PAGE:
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  1. #1
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    Aug 2019
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    Question How to Create a Profit-Sharing Agreement for Potential Employee and for an Investor

    My question involves business law in the state of: Business is based in Florida


    My partner and I have a startup we are trying to get off the ground and 1) we have someone willing to work for free for a piece of the future profits once we get investors, so does anyone have advice on how to set up an agreement like this, and how do we decide what % to offer them? And 2) our app/web developer loves the idea and also would like a piece of the pie and is considering investing a bit in order to get some future profits. How would we set that up- any advice? He is not an employee but a contractor, and we now realize we should have had him sign an employee agreement in the beginning- oops! So we are backing up to do that, but we feel he has ultra-priveledged information as he has been involved in the development of the app/website, and coming up with ideas for us from the beginning, so maybe a profit-sharing agreement keeps us a bit more safe than just an NDA he signed or the employee agreement we are working on?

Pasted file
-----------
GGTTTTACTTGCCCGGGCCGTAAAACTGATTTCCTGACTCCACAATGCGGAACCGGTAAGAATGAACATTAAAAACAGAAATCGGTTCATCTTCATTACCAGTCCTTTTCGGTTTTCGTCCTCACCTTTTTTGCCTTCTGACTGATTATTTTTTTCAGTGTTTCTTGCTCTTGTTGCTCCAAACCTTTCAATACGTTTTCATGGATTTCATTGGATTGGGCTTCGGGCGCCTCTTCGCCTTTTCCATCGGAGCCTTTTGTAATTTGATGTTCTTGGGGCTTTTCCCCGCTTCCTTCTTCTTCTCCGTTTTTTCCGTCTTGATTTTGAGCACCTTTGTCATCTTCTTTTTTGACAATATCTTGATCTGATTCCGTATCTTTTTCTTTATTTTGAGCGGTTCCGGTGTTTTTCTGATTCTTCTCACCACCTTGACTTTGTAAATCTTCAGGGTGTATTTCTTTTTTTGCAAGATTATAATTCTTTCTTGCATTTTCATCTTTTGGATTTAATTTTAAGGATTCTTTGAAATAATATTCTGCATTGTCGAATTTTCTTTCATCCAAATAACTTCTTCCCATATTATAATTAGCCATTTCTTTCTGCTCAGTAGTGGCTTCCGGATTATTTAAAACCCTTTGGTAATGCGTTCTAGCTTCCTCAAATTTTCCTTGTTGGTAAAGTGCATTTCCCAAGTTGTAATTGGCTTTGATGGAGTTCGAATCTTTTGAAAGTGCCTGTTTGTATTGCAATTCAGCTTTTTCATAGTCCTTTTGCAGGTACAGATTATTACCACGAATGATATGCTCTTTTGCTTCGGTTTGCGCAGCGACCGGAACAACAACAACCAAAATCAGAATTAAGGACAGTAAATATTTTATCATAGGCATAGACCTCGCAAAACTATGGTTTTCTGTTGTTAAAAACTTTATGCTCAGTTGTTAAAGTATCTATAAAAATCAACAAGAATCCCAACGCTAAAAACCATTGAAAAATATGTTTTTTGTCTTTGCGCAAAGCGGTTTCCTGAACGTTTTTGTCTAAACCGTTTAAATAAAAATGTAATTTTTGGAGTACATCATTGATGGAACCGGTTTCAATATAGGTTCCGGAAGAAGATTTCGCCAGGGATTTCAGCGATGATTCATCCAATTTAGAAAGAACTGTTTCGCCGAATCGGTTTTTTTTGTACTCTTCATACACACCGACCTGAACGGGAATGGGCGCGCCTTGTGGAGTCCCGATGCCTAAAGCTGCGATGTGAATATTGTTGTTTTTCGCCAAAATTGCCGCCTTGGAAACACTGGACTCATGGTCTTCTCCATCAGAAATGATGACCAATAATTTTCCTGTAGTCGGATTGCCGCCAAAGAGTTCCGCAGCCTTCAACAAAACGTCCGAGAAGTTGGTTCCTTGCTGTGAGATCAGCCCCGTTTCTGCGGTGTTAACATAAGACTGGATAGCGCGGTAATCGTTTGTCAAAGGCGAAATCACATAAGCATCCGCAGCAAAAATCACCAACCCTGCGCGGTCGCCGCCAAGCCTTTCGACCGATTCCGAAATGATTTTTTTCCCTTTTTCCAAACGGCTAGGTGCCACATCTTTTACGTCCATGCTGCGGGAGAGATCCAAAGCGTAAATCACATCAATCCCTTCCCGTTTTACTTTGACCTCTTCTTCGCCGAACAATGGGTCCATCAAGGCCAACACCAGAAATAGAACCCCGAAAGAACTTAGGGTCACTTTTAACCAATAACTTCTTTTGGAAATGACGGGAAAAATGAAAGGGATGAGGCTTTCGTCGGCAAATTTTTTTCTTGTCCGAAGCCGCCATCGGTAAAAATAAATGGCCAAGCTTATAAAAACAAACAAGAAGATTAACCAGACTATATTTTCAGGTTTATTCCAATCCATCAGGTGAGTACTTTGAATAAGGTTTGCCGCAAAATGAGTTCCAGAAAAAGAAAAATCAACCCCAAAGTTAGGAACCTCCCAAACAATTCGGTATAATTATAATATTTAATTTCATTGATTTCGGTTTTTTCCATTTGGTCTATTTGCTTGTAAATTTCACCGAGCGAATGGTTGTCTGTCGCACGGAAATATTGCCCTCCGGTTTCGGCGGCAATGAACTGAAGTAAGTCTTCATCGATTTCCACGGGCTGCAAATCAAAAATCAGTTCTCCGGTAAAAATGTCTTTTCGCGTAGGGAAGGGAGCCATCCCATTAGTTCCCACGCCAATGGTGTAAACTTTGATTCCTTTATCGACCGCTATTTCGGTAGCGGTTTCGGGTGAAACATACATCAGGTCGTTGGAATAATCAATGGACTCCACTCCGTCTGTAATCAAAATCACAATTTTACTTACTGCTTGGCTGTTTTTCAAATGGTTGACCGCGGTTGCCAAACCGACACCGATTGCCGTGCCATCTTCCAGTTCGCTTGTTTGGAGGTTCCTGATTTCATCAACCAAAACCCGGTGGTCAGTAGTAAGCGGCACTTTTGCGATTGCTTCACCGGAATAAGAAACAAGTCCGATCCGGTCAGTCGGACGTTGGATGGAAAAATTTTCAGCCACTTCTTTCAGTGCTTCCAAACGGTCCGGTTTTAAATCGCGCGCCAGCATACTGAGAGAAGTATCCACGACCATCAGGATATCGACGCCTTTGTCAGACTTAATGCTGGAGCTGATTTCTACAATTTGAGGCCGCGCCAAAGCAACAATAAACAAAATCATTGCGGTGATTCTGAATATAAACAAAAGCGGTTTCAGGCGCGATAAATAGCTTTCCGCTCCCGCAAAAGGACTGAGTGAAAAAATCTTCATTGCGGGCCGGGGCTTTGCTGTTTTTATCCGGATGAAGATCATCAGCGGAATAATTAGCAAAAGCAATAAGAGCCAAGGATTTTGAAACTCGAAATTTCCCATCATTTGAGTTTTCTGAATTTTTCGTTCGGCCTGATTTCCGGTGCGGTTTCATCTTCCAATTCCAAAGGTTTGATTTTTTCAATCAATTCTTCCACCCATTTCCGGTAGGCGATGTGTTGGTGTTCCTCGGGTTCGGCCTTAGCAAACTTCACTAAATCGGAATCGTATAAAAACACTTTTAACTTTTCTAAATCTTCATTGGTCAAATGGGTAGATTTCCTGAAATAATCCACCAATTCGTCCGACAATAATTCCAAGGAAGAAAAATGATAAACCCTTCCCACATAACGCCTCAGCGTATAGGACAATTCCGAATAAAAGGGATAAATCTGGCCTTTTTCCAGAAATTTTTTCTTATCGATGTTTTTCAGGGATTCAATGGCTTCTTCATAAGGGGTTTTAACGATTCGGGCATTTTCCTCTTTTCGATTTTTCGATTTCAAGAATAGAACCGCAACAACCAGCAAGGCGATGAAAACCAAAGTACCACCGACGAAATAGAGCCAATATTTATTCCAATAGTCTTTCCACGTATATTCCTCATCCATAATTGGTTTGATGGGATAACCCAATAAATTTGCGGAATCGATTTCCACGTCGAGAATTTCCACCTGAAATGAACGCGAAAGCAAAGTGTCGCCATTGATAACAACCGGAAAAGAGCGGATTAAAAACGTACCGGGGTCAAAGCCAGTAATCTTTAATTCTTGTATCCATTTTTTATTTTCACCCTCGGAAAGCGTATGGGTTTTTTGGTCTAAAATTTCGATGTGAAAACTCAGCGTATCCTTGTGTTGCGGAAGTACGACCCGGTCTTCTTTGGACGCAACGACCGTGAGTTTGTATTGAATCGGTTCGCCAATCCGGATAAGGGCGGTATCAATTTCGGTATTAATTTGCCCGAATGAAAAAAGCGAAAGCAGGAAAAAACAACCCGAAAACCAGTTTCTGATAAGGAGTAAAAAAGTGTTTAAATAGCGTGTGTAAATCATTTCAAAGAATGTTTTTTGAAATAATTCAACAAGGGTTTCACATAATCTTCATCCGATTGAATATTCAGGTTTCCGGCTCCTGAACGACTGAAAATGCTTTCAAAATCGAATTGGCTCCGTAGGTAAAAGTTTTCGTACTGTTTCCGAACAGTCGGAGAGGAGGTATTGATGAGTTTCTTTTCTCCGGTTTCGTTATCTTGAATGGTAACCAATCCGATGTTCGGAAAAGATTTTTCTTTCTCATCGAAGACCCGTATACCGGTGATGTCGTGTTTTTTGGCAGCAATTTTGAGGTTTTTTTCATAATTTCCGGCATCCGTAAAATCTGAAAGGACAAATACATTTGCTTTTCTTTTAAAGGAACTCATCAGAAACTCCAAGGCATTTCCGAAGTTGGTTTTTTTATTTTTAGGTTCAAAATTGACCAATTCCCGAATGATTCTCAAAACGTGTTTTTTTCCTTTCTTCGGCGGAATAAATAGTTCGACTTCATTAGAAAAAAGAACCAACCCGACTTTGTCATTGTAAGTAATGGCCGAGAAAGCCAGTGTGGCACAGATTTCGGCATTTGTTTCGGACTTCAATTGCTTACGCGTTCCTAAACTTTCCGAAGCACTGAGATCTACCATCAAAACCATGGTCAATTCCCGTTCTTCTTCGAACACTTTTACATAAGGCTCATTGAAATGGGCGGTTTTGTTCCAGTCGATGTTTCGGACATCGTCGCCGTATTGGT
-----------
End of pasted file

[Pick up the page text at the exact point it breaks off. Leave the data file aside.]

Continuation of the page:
2. #2
    Join Date
    Oct 2014
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    7,312

    Default Re: How to Create a Profit-Sharing Agreement for Potential Employee and for an Invest

    Quote Quoting Msturge
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    My question involves business law in the state of: Business is based in Florida
    How would we set that up- any advice? He is not an employee but a contractor, and we now realize we should have had him sign an employee agreement in the beginning- oops!
    Yes. My advice is to consult both a business attorney and a tax attorney about this. Your options depend a bit on how the business is organized (corporation, LLC, partnership, etc), how it is treated for federal tax purposes, what kind of product or service your company does, the time frame you think it is likely that the company may be profitable, what your goals are, and what the employee and contractor are willing to accept. In other words, this is not something for which I can give you a stock or canned answer. How you do it will also have significant tax implications. Some of the more tax favorable methods result in some significant non tax limitations, for example. So there are a lot of potential trade offs here that you and your partner will need to consider. Startups need to consult experts if they want to do things right. Sure, it costs you some fees up front now to get that advice. But it could save you many time more than the cost of the fees over the long run, especially if the company does become very successful. So don't be penny-wise and dollar foolish here. You need more than an internet forum can provide on this.

  3. #3
    Join Date
    Oct 2006
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    15,435

    Default Re: How to Create a Profit-Sharing Agreement for Potential Employee and for an Invest

    Quote Quoting Msturge
    View Post